The reason I find punching enough is such that only a guy who has a boxing background may understand it.
Whoever has been there will never forget that.

This is why I suggest that if you want to understand it, and why I say so, one ought to fight with a boxer who has at least 30 official fights under his "belt" - that is the "competent boxer" somebody spoke of in this thread, if I remember right.

No thai boxe guys (your atemi may work on many of them: most are just young men who occasionally spar a couple of minutes) - no karate guys: in my times I sparred for "fun" (fun means we squarely hit each other in the face all the same, but without pursuing cerebral incapacitation) with karate black belts and I never found one who could resist pure boxing.

I think eventually it all boils down to this and only this: you should find an opponent used to receive punches right on his face on nearly a daily basis and used to trade them - for at least one year, say.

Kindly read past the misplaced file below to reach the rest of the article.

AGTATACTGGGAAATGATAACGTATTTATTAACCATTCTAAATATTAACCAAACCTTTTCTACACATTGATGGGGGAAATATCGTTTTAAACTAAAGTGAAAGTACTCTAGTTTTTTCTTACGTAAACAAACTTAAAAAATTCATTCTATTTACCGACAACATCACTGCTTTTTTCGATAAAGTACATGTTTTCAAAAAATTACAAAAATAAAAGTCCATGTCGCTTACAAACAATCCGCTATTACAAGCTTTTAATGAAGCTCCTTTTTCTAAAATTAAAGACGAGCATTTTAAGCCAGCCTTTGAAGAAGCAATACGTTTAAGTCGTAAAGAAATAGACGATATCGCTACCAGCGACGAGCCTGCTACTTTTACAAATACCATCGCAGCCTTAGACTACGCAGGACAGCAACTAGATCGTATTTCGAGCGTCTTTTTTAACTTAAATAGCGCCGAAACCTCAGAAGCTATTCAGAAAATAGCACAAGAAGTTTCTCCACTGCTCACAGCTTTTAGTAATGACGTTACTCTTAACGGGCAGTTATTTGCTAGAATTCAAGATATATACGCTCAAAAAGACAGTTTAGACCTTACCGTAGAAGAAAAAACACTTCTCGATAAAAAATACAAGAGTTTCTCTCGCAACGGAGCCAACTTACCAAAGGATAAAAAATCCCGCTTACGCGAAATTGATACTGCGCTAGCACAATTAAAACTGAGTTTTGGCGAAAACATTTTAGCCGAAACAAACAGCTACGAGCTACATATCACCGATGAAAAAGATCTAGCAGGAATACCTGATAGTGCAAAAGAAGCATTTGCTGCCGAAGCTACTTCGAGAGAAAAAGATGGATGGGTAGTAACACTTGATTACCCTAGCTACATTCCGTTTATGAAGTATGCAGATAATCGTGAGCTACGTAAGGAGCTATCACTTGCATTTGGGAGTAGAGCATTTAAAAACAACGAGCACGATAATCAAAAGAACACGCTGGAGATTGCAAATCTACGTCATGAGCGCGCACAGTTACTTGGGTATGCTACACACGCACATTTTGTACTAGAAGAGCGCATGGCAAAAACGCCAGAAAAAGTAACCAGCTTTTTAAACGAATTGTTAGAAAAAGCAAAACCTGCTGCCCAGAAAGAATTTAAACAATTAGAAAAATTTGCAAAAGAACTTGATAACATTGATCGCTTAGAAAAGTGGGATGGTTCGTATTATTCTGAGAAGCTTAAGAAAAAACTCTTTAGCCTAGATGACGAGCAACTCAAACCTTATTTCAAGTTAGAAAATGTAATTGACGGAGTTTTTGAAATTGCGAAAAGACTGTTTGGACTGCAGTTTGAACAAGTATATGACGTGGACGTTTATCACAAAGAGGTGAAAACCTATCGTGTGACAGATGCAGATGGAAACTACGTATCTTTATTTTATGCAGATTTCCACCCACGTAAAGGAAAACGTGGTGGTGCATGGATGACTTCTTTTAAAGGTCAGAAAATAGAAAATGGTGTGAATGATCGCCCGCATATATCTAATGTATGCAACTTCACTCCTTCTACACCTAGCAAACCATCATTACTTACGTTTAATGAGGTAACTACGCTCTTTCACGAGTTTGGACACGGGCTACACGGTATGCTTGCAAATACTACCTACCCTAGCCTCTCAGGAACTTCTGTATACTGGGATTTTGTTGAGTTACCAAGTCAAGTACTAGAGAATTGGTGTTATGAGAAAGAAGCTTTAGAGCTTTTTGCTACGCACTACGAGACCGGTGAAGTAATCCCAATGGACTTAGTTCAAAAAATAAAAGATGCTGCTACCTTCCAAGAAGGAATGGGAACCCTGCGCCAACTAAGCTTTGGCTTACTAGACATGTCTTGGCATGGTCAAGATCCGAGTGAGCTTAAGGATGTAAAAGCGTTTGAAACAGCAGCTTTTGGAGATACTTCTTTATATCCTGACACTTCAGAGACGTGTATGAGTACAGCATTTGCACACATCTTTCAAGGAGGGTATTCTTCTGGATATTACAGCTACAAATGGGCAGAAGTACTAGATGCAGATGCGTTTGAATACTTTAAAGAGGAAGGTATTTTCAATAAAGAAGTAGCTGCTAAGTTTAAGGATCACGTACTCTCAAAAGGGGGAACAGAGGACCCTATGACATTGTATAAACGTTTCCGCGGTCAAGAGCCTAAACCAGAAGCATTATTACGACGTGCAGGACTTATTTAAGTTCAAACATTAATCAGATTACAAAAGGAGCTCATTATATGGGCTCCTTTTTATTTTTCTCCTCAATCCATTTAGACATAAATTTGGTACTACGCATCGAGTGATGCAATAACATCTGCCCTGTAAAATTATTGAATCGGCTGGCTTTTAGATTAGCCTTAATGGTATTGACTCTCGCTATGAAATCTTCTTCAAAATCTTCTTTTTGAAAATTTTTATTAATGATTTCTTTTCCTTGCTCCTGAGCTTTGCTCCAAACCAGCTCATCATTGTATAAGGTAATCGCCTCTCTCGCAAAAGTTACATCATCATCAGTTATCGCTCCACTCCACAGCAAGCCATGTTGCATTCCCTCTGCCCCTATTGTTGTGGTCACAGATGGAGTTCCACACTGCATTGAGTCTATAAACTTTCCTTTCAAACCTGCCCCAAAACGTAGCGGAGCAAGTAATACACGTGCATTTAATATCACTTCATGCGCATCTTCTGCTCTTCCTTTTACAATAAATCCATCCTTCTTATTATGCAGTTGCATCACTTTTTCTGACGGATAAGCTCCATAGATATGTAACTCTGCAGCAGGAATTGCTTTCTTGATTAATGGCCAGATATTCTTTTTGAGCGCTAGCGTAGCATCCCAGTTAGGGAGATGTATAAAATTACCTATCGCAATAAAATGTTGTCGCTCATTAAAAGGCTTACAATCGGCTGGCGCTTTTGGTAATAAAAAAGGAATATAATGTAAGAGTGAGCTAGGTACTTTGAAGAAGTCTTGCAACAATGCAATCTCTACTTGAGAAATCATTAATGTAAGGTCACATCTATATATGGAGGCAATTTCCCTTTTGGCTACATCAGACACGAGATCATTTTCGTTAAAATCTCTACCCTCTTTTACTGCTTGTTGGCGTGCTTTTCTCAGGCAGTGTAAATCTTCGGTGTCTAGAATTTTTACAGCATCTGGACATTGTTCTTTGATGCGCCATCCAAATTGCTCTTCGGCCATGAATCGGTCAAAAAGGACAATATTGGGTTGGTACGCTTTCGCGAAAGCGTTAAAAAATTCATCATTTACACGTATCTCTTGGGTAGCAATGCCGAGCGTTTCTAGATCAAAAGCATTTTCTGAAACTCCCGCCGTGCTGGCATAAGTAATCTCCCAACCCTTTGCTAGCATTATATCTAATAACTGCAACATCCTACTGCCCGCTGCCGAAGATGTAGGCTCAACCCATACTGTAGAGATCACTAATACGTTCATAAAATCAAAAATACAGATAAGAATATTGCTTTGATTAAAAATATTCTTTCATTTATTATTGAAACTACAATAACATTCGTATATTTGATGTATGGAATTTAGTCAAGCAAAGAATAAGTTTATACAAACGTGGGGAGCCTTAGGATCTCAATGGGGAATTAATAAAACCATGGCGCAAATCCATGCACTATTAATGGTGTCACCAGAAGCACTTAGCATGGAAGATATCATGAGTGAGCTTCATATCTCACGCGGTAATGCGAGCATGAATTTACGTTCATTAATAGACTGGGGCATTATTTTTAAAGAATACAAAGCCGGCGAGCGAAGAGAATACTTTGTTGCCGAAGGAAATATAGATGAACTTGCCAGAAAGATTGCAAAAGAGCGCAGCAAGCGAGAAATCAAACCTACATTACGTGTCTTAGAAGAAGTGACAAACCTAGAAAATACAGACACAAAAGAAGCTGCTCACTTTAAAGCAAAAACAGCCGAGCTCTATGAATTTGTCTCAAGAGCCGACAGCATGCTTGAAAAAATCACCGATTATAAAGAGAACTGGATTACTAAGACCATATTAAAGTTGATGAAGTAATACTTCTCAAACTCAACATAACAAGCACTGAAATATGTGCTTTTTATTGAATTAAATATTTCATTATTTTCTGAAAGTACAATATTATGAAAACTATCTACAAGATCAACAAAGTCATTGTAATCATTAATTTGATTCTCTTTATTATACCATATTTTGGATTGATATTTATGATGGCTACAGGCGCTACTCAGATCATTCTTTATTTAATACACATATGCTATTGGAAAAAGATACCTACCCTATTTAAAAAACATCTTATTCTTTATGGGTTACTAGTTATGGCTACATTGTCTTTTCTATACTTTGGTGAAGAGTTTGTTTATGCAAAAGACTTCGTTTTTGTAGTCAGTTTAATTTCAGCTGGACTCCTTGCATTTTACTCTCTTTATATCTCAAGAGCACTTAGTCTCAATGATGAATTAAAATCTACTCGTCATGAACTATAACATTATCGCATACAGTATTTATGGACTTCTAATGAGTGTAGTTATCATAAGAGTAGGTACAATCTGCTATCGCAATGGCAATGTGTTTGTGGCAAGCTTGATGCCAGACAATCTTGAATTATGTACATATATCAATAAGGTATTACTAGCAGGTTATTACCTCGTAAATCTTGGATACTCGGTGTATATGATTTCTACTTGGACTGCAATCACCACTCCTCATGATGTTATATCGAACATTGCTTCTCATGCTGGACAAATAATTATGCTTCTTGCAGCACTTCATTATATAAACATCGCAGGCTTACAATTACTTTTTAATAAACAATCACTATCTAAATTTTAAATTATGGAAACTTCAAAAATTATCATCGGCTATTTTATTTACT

Karate guys do not do that in their training routine: they hit fictionally.
You need somebody who is not intimidated in the least by any type of actual punishment - an adversary that will keep pursuing you no matter what.

Apparently, boxing to date provides that type of training as a regular routine more intensively than any other approach.

You won't need Mike Tyson - try to aikido these, within that speed that at times the video shows:
http://www.youtube.com/watch?v=o3b-bxejU1U

Aikido will shift instantly from the perfect ideograms we see in gyms to plain ugly - well, at least mine, ok!
It's not you cannot place a technique: it's that it becomes INCREDIBLY difficult to do so, and when you do you scramble.

ps oh, and you do not atemi them - positively!

Last edited by Alberto_Italiano : 05-13-2011 at 01:48 AM.
  Reply With Quote
Old 05-13-2011, 02:26 AM   #97
Alberto_Italiano
Join Date: Dec 2009
Posts: 296
Offline
Re: bad technique vs. resistance

I hope thel following helps to understand why I say I find applying [my lousy...] aikido so difficult.

Boxing normalcy, imagine yoruself in it with only aikido at your hands:

http://www.youtube.com/watch?v=GYFYSS1zI_8

http://www.youtube.com/watch?v=tRvfC0Os_kM

http://www.youtube.com/watch?v=10cF8emJRU8